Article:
Joining Case Study

Length: 7 weeks (Introductory lecture, interim presentation, poster presentation)

Level: Year 2 Materials Science and Engineering Course

Key Skills: Group working, communication, poster presentation, independent study.

Assessment: Group report and poster and peer assessment


The basic processes for joining materials were covered in year one and this year these will be extended to consider design, defects and production of joints with reference to specific requirements. This is carried out using a team case study approach and so this part of the module is completely continuously assessed with no examination question. This case study will involve a number of activities and will overlap with aspects of Selection and Design, Fatigue and Fracture, Corrosion, Ferrous Metals, Non-ferrous Metals, Polymers and other Materials Processing courses.

Joining engineers usually work within teams in specifying joining processes for components/materials, quality control (welds are a major source of defects and failure initiation) and in failure analysis. This case study will address the first of these activities, but will be broadened as the material and process choice is open, whereas, frequently, these are limited by other aspects of the component or processes available to the company.

The case study activity will extend over the weeks allocated for the joining part of the MSE M2B module. 1 credit module represents 10 student effort hours and, as joining is one third of the 8 credits assigned to the M2B2 module then each student should put in 27 hours work. The teams have 5-6 members and so each case study represents 135-162 hours work.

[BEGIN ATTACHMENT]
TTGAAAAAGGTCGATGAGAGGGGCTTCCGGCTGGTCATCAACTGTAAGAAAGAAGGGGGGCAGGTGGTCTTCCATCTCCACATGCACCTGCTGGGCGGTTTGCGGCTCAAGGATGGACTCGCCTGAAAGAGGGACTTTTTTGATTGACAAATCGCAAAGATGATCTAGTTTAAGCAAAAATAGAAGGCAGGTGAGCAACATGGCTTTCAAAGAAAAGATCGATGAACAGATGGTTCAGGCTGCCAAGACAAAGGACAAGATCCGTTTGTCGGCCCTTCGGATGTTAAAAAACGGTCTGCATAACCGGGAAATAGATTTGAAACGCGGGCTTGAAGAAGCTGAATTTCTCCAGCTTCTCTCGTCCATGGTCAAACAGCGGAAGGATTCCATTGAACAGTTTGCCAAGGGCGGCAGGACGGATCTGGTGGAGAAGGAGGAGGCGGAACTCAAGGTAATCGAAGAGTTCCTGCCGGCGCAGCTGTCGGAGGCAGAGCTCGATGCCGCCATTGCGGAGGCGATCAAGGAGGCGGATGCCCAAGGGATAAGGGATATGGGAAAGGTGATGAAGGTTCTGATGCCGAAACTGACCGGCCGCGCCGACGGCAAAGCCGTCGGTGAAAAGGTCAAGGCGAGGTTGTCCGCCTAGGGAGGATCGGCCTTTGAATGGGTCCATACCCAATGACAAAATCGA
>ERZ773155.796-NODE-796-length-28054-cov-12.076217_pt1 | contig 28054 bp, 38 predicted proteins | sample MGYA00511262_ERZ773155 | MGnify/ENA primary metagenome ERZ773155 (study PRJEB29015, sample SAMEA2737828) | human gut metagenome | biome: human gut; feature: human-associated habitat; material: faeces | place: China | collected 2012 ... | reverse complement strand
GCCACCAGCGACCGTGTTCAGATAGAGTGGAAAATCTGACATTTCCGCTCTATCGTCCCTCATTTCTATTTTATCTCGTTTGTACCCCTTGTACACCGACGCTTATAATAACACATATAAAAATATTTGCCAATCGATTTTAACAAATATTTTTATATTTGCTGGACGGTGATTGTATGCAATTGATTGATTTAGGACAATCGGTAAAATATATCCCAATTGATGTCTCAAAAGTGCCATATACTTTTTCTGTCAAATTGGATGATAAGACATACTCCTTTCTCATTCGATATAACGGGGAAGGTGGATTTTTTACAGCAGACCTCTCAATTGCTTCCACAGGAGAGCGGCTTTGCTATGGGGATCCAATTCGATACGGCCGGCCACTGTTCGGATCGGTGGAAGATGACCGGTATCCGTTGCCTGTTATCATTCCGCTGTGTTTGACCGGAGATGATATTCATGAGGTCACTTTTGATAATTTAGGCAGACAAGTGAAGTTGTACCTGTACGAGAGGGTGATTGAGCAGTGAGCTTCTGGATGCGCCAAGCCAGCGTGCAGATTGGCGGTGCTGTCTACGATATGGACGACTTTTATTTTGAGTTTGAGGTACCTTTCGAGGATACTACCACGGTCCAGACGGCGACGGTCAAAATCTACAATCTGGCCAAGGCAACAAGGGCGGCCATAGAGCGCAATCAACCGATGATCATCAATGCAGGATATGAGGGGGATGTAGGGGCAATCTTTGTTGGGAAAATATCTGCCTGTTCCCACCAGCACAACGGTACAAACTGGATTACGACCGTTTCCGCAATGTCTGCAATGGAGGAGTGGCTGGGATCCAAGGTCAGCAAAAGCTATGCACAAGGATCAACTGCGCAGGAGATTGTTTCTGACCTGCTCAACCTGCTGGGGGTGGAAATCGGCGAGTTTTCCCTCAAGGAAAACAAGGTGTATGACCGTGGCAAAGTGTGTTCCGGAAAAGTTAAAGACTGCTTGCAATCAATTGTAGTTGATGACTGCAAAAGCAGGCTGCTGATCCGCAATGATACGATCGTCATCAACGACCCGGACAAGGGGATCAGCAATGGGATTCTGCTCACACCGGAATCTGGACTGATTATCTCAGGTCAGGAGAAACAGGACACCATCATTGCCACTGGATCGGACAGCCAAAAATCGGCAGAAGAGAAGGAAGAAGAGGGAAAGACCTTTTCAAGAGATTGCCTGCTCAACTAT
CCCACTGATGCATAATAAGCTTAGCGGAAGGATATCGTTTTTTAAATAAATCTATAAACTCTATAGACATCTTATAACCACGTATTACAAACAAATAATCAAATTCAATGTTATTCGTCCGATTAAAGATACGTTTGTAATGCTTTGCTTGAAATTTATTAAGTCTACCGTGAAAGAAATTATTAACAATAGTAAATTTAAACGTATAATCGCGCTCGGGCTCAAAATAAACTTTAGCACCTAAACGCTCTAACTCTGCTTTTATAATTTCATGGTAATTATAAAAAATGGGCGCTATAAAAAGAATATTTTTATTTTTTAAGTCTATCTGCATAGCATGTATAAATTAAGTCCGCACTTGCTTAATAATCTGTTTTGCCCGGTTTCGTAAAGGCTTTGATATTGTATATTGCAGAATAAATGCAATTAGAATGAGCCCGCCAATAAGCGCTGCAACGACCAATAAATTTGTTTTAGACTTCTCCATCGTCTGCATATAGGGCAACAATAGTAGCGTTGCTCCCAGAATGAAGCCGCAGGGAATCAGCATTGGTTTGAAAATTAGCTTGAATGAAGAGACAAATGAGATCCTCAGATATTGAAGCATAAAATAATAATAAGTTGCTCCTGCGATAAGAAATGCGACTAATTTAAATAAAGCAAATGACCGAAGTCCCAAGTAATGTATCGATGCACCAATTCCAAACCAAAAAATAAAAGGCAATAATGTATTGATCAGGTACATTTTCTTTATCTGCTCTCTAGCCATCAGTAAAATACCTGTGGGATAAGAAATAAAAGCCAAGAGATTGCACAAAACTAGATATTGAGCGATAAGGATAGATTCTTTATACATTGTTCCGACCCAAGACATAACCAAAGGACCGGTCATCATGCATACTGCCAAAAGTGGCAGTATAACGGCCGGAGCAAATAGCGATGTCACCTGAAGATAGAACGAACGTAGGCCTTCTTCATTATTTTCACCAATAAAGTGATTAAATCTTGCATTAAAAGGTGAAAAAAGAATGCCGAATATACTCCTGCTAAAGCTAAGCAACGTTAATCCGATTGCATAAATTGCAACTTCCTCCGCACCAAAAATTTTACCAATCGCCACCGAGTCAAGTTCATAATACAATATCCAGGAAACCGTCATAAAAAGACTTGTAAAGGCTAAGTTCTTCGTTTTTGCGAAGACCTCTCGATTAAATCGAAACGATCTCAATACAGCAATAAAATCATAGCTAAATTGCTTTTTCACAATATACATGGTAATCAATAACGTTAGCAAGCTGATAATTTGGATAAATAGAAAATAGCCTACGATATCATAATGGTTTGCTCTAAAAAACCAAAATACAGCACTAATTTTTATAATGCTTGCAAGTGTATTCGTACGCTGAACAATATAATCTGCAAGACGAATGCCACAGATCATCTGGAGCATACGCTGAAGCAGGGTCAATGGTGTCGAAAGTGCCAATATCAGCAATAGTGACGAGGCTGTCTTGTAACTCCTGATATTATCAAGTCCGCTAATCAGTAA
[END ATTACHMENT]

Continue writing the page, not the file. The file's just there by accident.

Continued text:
Your case study specifications could be any one of the following.   These specifications are similar to those that might be given to joining engineers at the beginning of a job.  The material and joining method you use is entirely up to you as long as it is appropriate to the given specifications.

1. Pipeline 1000 kms in total length.

1m outside diameter and 12.5 mm maximum wall thickness.

Minimum yield stress 450 MPa..

Prepared in lengths up to 14m and joined on site.

Construction and service temperatures between –40 and +40 ºC.

Cl¯ ion corrosion resistance needed.

27 J minimum impact energy at -40ºC.

Pipeline lifetime 30 years.

Cost should be kept as low as possible commensurate with non failure in service.

2.  Lightweight radiator system for high performance automobile

Rectangular with maximum frontal area 40 x 60 cm and maximum depth 7.5 cm.

Fixing to vehicle only along vertical edges.

Temperature range -40 to +100°C.

Intermittent salt exposure to external surfaces; internal surface should have controlled composition (distilled water), but anti-freeze will be added in winter.

Fatigue resistance required.

Lifetime at least 15 years.

Production rate will be a few 1000s a year.

3.  Aeroengine compressor drum

Safety critical

Lightweight

Maximum operating temperature 500°C.

High and low cycle fatigue resistance.

Minimum yield stress 650 MPa.

Minimum distortion.

Five discs joined together in each drum.20 year lifetime in service.

Maximum annual production of 600 units.